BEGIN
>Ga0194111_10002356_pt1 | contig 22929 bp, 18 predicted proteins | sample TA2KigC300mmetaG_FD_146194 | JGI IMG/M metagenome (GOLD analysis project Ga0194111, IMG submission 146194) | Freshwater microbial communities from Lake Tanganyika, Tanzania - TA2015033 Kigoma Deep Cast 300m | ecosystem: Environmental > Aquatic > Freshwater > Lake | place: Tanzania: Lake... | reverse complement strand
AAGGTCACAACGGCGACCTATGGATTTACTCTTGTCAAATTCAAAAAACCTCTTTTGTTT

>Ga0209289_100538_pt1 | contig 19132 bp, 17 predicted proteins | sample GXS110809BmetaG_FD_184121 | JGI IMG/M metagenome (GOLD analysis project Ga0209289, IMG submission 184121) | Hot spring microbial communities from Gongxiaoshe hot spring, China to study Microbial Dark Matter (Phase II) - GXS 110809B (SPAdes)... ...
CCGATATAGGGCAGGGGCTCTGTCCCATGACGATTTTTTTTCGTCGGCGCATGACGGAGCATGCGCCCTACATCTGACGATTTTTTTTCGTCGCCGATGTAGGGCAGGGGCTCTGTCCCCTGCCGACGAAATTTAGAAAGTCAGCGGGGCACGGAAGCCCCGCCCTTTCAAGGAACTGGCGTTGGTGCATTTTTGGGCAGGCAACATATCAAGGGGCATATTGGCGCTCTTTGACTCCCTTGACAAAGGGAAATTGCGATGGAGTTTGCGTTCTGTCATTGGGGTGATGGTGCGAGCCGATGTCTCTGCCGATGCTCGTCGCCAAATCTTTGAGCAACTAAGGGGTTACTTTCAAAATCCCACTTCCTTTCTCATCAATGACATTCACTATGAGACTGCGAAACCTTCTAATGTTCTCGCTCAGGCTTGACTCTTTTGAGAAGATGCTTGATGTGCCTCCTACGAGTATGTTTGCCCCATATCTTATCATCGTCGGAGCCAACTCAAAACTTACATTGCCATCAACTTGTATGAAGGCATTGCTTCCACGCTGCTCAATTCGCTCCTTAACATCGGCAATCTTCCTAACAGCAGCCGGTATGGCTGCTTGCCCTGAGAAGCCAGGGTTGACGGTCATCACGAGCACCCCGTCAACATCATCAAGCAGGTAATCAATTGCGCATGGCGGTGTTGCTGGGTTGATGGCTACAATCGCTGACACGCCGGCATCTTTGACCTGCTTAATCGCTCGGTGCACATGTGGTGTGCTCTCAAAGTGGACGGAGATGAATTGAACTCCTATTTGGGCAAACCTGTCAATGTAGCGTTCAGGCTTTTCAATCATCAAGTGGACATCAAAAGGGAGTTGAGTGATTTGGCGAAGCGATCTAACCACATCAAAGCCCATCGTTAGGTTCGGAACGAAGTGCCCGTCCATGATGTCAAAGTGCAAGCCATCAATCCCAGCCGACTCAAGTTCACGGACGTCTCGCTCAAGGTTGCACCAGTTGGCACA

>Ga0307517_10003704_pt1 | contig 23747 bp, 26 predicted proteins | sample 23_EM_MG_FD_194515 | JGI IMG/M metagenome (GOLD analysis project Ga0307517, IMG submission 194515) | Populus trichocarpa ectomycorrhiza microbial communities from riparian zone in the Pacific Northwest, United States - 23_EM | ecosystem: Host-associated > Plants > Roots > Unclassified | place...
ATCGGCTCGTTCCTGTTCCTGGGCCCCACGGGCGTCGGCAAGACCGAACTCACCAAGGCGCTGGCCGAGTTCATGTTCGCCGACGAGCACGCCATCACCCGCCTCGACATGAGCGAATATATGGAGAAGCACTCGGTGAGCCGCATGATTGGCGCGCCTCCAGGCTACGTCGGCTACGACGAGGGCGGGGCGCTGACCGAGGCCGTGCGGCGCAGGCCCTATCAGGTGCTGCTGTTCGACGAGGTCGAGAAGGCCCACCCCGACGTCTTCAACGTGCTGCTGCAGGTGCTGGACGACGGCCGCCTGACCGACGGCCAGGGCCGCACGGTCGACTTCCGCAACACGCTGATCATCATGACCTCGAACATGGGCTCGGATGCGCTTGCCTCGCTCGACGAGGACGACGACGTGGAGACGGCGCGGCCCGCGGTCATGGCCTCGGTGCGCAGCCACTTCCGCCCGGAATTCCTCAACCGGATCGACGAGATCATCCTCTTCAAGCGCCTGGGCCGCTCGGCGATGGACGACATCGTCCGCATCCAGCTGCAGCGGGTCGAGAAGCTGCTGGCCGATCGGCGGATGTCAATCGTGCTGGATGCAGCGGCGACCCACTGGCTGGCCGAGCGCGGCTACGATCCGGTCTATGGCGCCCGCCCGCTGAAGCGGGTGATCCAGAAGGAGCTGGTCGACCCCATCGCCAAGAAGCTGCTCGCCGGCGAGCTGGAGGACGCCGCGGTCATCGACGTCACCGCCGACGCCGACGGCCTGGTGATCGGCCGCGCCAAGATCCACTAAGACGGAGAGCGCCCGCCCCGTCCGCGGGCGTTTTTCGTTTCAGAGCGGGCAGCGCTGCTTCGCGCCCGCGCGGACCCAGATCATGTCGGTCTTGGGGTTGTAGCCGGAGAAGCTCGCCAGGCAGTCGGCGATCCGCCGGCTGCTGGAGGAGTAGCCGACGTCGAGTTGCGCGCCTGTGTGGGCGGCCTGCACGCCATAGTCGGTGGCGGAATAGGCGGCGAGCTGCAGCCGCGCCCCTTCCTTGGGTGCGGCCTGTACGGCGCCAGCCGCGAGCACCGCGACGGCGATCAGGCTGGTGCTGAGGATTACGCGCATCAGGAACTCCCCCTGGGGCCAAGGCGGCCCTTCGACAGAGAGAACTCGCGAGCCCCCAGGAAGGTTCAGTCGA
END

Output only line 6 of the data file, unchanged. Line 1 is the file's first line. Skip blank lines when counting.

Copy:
ATCGGCTCGTTCCTGTTCCTGGGCCCCACGGGCGTCGGCAAGACCGAACTCACCAAGGCGCTGGCCGAGTTCATGTTCGCCGACGAGCACGCCATCACCCGCCTCGACATGAGCGAATATATGGAGAAGCACTCGGTGAGCCGCATGATTGGCGCGCCTCCAGGCTACGTCGGCTACGACGAGGGCGGGGCGCTGACCGAGGCCGTGCGGCGCAGGCCCTATCAGGTGCTGCTGTTCGACGAGGTCGAGAAGGCCCACCCCGACGTCTTCAACGTGCTGCTGCAGGTGCTGGACGACGGCCGCCTGACCGACGGCCAGGGCCGCACGGTCGACTTCCGCAACACGCTGATCATCATGACCTCGAACATGGGCTCGGATGCGCTTGCCTCGCTCGACGAGGACGACGACGTGGAGACGGCGCGGCCCGCGGTCATGGCCTCGGTGCGCAGCCACTTCCGCCCGGAATTCCTCAACCGGATCGACGAGATCATCCTCTTCAAGCGCCTGGGCCGCTCGGCGATGGACGACATCGTCCGCATCCAGCTGCAGCGGGTCGAGAAGCTGCTGGCCGATCGGCGGATGTCAATCGTGCTGGATGCAGCGGCGACCCACTGGCTGGCCGAGCGCGGCTACGATCCGGTCTATGGCGCCCGCCCGCTGAAGCGGGTGATCCAGAAGGAGCTGGTCGACCCCATCGCCAAGAAGCTGCTCGCCGGCGAGCTGGAGGACGCCGCGGTCATCGACGTCACCGCCGACGCCGACGGCCTGGTGATCGGCCGCGCCAAGATCCACTAAGACGGAGAGCGCCCGCCCCGTCCGCGGGCGTTTTTCGTTTCAGAGCGGGCAGCGCTGCTTCGCGCCCGCGCGGACCCAGATCATGTCGGTCTTGGGGTTGTAGCCGGAGAAGCTCGCCAGGCAGTCGGCGATCCGCCGGCTGCTGGAGGAGTAGCCGACGTCGAGTTGCGCGCCTGTGTGGGCGGCCTGCACGCCATAGTCGGTGGCGGAATAGGCGGCGAGCTGCAGCCGCGCCCCTTCCTTGGGTGCGGCCTGTACGGCGCCAGCCGCGAGCACCGCGACGGCGATCAGGCTGGTGCTGAGGATTACGCGCATCAGGAACTCCCCCTGGGGCCAAGGCGGCCCTTCGACAGAGAGAACTCGCGAGCCCCCAGGAAGGTTCAGTCGA